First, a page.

Large Meta-analysis Supports Radial as Default Approach in All CAD Types


Regardless of the type of CAD being treated, a radial-first approach results in fewer deaths and complications compared with femoral PCI, a large meta-analysis indicates. 

“These findings support the use of the radial access as the default approach for patients undergoing coronary interventions,” write Giuseppe Ferrante, MD, PhD (Humanitas Clinical and Research Center, Rozzano, Italy), and colleagues. Their study was published online June 29, 2016, before print in JACC: Cardiovascular Interventions.

Although randomized trials of radial versus femoral have shown conflicting results, Ferrante et al conducted what they term a “quantitative appraisal” of the issue by culling data from 24 studies that enrolled 22,843 patients who were treated with PCI for either stable CAD, NSTE-ACS, or STEMI.

Compared with femoral access, use of a radial approach resulted in lower likelihood of all-cause mortality (OR 0.71, 95% CI 0.58 to 0.87) and MACE (OR 0.84; 95% CI 0.75-0.94) in the overall population. Radial also was associated with less major bleeding (OR 0.53; 95% CI 0.42-0.65) and fewer major vascular complications (OR 0.23; 95% 0.16-0.34).

Importantly, MI and stroke rates were similar regardless of access site.

When analyzed by presentation, patients with ACS were less likely to experience NACE with radial versus femoral PCI (OR 0.75; 95% 0.61-0.91). Similarly, consistent benefits of radial over femoral access were seen for all clinical endpoints across the three subgroups, and individual subgroup and trial comparisons showed:

  • Greater benefit of radial access on reducing major bleeding in stable CAD patients compared with those with NSTE-ACS or STEMI 
  • Trends towards higher benefit of radial with regard to NACE in STEMI versus NSTE-ACS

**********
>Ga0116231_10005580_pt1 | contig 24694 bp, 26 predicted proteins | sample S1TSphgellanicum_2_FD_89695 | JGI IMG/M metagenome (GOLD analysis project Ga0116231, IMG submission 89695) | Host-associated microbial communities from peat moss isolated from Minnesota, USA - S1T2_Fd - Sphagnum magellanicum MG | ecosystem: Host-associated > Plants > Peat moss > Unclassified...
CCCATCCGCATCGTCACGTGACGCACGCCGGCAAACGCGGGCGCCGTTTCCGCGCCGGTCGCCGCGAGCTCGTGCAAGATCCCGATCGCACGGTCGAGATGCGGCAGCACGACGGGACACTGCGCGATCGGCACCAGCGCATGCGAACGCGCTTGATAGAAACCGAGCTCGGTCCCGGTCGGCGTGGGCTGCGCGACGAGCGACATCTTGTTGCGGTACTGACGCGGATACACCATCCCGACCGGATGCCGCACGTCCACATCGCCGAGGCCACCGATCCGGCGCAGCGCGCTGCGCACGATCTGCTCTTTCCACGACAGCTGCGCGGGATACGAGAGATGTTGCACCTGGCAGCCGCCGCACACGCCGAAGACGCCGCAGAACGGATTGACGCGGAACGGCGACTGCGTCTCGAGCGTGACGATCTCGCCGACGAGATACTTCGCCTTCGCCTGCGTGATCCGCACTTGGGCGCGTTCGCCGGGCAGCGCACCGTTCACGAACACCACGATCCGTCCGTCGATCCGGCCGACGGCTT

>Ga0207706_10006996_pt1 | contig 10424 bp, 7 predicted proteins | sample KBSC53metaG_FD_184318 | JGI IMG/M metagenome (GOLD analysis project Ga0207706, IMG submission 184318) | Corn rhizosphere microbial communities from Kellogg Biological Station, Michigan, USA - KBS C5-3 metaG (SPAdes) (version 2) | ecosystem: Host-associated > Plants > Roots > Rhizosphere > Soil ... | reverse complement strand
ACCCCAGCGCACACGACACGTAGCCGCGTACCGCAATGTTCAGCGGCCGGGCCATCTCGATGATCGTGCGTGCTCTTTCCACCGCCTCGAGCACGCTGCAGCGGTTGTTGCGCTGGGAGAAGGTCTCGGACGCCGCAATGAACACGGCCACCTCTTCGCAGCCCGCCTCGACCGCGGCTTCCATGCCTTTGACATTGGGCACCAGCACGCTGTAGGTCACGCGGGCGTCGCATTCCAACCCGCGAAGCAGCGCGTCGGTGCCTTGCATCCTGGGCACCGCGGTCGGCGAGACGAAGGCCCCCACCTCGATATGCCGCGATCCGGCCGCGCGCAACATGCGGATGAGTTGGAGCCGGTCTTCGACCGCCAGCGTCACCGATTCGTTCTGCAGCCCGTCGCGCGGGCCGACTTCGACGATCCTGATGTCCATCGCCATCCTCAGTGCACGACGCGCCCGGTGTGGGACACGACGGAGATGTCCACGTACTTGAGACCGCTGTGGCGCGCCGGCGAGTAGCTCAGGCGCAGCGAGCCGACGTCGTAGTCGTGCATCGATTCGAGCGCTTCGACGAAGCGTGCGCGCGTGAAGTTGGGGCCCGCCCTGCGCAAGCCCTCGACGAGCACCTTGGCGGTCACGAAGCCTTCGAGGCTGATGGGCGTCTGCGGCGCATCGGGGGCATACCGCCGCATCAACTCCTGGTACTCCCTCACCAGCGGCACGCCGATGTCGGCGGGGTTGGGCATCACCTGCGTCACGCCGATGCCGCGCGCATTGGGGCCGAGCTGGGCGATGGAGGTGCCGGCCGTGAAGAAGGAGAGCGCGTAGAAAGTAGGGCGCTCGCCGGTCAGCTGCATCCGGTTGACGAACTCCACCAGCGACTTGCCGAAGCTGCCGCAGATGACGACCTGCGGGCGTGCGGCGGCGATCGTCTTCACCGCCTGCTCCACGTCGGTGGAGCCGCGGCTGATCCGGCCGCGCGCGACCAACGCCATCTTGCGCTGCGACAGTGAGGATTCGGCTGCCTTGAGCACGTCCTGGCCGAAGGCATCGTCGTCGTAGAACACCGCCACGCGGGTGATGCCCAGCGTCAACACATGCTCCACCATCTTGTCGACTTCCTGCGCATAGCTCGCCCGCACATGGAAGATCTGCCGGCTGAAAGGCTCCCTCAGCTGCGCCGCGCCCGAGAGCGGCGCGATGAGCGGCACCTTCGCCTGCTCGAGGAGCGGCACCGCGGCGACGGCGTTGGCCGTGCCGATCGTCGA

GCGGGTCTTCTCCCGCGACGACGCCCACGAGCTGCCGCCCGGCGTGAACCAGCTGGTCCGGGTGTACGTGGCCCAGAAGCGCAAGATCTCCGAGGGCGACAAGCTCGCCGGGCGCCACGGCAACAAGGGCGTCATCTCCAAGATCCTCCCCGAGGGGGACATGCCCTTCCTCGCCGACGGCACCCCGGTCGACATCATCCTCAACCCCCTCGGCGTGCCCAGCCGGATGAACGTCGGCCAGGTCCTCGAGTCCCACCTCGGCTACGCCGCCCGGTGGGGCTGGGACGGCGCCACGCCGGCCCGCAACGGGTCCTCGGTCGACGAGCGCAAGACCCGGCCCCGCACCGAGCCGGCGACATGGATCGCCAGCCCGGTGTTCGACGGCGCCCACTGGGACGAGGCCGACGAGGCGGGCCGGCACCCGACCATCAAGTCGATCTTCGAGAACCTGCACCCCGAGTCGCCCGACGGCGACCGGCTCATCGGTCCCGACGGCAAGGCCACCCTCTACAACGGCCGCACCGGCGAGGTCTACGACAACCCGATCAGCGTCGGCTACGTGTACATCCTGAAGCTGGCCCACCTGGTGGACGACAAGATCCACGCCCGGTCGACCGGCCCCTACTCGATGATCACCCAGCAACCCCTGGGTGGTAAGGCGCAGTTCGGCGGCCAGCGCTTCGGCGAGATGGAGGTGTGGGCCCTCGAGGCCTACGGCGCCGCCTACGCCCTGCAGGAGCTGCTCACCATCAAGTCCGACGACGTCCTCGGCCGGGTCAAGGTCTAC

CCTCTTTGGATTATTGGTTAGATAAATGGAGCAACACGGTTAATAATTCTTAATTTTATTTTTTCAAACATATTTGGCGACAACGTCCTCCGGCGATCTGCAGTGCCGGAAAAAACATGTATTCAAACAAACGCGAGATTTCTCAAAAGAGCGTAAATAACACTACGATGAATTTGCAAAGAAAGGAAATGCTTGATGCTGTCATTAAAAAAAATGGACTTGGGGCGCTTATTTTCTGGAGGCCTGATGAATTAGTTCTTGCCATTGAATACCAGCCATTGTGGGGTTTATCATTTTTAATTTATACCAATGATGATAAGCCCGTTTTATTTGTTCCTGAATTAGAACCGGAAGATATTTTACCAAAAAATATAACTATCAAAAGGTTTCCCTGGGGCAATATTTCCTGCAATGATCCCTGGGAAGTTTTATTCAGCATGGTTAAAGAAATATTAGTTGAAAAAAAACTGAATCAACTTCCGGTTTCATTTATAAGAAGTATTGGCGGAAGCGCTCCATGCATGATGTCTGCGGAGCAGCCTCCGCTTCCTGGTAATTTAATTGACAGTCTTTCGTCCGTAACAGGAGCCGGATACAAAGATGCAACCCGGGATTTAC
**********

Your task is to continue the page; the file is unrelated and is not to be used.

• Improved outcomes among centers with high radial expertise when radial was chosen over femoral access 

Safe, but Not Always the Right Choice

In an accompanying editorial, John A. Bittl, MD (Munroe Regional Medical Center, Ocala, FL), says the meta-analysis “provides moderately strong evidence that transradial PCI is slightly safer than transfemoral PCI.” 

But he notes that the approach “is not ideal for every procedure or every practitioner,” including many senior interventional cardiologists who “have performed tens of thousands of transfemoral PCIs safely, and get frustrated during transradial PCI by the occasional aortic arch that directs catheters into the descending aorta.”

In comparison, Bittl contends, younger operators “may have a stronger prehensile feel for radial access than do older practitioners, but not every patient is a candidate for transradial PCI.” He further notes that while radial procedures in the United States “will continue to gradually replace transfemoral approaches as older practitioners retire,” the changeover might be more rapid if radial access were reimbursed at a higher rate than the transfemoral approach.

‘Complete Lack of a Downside’ to Radial